Christina Olague from Azusa Pacific University
“Van life and RV travel have recently become more popular since the start of the coronavirus. In a time of seclusion, death, and uncertainty, people began to realize that life is too short. The outdoors was a way for people to cope with the lockdown and being unable to be around others. The outdoors possibly saved many lives, and studies have shown the benefits of the outdoors to a person’s mental and physical health. People have also started to work remotely, which has allowed more freedom with their time. I am an avid watcher of van life travel videos and have fallen in love with the community. I think there are many reasons this lifestyle has gained popularity within the past few years. I believe the most popular reasons are social media, remote work, and looking at things from a new perspective.”
Madison Wilson from Long Beach State University
“As humans, we looked at our cluttered, busy, sometimes lackluster lives and wondered, why is this what we are living for. We realized we don’t need or desire to have so many clothes in our closet, and so many ‘things’ in our homes that are often not thought about for months at a time. Many people were required to work from their home, realizing you can work from- well anywhere that has access to wifi. Why do work from your kitchen table, when you can do work from inside of your van that’s parked next to any of the beautiful wonders our country has to offer.”
“Many families, especially those with children, found the idea of learning around the country to be much more inviting than learning online all day. Children are not meant to be glued to a device all day, with small breaks to the front yard to get their ‘fresh air.’ Many parents took the opportunity to continue the access to online learning, and to take it on the road.”
Serena Miliusis from Grand Valley State University
“Regrettable as it is that the catalyst for so many to make major life changes was a global pandemic, the results have been astounding in ways. So many people have finally created the space to live their lives more fully and slow the hamster wheel, including through travel and camping excursions. Travel in an RV also allowed people to comply with the need for social distancing while avoiding the stir-crazy loneliness incited by sedentary isolation in a house or apartment. Many jobs have become remote positions, or people have opened their own businesses which can be coordinated from anywhere. The quarantine and stay-at-home orders issued by governments created the time, flexibility, and mental capacity for people to reassess life and their aspirations. Many found their life lacking in happiness and adventure, so took the initiative to seek something new and make the most of a difficult time.”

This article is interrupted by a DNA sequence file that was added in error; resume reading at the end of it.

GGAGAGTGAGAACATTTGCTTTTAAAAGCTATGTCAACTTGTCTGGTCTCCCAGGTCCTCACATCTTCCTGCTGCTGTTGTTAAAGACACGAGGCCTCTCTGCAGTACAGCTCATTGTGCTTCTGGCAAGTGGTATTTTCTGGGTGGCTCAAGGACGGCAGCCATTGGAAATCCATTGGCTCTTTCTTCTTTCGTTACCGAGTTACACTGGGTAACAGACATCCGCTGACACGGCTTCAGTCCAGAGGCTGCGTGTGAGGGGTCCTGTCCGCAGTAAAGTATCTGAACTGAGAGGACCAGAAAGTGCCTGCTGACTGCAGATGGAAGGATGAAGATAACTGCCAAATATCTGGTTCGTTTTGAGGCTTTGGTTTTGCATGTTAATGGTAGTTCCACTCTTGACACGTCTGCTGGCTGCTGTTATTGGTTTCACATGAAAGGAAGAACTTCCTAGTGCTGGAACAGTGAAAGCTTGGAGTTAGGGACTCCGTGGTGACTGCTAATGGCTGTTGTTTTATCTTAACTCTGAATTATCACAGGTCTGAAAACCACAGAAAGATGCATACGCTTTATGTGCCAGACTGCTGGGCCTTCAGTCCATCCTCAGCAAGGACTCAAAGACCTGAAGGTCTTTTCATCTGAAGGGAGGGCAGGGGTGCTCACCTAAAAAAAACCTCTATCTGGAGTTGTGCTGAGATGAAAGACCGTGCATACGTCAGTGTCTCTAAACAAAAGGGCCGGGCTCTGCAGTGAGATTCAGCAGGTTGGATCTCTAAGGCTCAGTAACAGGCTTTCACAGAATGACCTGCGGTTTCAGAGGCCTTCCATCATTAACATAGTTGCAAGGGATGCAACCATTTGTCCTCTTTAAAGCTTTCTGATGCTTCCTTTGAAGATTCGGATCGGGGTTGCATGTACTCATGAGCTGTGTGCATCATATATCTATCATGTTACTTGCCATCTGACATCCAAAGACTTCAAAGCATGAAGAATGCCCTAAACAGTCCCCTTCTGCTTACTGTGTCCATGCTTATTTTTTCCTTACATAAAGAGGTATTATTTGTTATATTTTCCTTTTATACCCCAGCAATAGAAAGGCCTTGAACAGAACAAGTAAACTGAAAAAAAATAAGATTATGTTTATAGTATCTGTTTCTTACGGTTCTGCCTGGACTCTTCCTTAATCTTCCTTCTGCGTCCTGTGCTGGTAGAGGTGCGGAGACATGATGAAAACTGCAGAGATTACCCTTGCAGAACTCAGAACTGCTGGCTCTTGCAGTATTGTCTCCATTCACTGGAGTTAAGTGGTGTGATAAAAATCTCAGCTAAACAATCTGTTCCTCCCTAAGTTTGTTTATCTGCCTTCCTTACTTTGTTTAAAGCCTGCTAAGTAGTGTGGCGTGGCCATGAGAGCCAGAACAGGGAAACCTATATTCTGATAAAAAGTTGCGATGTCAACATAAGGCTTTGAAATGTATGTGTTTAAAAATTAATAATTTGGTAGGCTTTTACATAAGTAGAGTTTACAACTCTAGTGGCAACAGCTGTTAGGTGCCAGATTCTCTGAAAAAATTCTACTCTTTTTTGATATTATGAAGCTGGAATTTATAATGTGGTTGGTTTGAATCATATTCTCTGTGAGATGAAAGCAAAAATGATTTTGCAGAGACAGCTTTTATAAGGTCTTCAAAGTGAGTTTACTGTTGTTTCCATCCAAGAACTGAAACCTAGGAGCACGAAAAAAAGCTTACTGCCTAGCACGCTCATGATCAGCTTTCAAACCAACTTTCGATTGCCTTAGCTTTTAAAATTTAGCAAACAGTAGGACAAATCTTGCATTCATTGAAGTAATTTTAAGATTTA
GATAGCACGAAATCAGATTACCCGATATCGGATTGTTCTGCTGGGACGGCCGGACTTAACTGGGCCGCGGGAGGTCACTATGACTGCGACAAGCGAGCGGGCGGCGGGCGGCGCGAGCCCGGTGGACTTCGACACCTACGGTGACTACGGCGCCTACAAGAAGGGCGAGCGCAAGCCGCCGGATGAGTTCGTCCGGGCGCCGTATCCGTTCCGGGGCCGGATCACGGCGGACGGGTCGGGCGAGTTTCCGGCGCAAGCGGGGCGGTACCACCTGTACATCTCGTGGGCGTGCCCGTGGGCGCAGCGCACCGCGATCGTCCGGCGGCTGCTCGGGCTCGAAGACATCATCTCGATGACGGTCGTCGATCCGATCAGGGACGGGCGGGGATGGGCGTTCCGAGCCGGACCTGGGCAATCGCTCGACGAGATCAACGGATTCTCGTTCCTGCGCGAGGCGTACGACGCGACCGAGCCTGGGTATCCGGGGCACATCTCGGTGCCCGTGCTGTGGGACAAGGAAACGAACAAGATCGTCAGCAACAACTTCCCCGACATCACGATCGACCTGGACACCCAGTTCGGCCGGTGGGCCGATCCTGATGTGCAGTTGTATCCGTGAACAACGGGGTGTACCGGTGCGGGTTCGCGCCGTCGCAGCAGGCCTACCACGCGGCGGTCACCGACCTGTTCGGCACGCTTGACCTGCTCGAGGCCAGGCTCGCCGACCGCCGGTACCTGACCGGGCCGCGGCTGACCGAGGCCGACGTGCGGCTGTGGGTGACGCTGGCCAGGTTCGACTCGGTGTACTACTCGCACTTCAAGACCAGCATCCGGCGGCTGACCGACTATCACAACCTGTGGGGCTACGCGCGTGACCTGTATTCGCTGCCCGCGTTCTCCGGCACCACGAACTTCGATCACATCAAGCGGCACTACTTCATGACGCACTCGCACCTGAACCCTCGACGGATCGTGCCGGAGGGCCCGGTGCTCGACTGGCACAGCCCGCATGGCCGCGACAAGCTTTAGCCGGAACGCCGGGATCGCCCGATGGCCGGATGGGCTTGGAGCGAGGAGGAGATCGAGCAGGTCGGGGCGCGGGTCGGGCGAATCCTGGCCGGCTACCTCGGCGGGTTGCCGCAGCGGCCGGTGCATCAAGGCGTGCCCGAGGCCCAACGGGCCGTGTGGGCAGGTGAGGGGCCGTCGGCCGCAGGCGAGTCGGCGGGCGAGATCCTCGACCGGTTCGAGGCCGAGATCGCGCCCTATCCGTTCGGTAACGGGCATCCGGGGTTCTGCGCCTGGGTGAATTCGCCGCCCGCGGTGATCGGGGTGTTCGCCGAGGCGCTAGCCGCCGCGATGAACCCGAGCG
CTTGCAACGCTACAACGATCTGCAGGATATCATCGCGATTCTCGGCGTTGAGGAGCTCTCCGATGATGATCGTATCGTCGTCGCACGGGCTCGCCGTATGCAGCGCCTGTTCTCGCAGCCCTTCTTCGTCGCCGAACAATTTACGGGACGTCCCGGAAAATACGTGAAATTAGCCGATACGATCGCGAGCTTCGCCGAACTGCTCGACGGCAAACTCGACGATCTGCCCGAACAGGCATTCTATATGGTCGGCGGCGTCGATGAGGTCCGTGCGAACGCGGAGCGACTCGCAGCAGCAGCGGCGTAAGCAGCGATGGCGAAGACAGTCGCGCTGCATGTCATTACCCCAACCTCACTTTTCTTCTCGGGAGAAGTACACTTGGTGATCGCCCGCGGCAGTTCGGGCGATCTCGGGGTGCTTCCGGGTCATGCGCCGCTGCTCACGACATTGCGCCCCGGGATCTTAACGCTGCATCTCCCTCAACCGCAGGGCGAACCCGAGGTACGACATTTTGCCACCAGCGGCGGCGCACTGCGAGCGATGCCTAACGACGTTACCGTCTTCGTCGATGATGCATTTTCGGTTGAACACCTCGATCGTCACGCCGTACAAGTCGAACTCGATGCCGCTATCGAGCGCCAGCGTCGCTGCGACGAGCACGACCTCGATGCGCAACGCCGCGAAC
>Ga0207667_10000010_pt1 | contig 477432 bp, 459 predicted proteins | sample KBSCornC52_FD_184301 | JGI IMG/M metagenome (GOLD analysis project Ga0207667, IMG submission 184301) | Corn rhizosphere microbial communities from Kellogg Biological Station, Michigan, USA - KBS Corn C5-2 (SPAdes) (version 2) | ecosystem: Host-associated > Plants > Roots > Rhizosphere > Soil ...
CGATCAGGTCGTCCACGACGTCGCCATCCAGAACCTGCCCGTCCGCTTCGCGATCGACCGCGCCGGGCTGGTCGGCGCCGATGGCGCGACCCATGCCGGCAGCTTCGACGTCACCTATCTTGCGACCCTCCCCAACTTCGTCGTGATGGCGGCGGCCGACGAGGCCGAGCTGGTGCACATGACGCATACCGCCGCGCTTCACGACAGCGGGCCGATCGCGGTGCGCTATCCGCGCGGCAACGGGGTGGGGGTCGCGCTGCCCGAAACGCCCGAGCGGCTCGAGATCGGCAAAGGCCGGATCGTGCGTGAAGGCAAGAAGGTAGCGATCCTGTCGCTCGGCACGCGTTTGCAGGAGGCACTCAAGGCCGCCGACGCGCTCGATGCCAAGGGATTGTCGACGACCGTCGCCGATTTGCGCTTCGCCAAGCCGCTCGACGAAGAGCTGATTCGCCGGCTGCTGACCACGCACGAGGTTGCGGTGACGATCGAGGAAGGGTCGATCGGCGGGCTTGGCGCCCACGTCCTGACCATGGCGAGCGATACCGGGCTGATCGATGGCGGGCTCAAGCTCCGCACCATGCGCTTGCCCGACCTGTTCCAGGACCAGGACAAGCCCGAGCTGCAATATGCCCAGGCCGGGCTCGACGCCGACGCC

James Stewart from Northern Arizona University
“This sudden rise in sales and rentals can be said to be largely caused by Covid-19 and the fact that the pandemic made traveling much more difficult while also costing an arm and a leg. Recreation vehicles solve both of these aforementioned problems with extreme ease. They can solve these problems with the fact that recreation vehicles are easy to transport and even live in for extended periods of time, allowing for cross state or even cross-country vacations for those who want to spend a lot of time in a recreation vehicle. Recreation vehicles are also a kind of an investment in the long run, making it more economically sound than to purchase a single use plane ticket that has no purpose after it is used.”
Gabriel Yip from Pepperdine University
“People all across America have had to adjust to life being quarantined in their homes. For some, this has caused feelings of restlessness as they are cooped up in their homes indefinitely. As a remedy to this, Americans look towards camping as a means of leaving the claustrophobia of their homes and experiencing the great outdoors. This phenomenon is also reflected in camping and booking services having a 400% increase in business compared to the previous year. (Bryant, 2020). Clearly more people want to go camping and experience the outdoors in the wake of Covid-19.”
Oriel Tawo from University of Houston
“I recall seeing beaches in the background of Booking.com commercials that made me want to dive into the TV and take a swim, but it was 2020. Many airlines were grounded, and flights were restricted. Are you thinking the same thing I was thinking? Renting or purchasing an RV was the ideal solution to satisfy my need for a vacation.”
“In the summer of 2020, the coronavirus pandemic limited leaving the house and flying. My family, like many other families around the world, were placed on lockdown in their own homes and could not travel anywhere. Though, this was when the RV industry made massive sales. The first factor that increased the sales of RVs was that people still needed to leave the house. Whether that was finding a camping ground nearby or simply just taking a staycation with the family, RVs were a safe way to get a break from being stuck indoors constantly.”
Kimberly D’Costa from Samuel Merritt University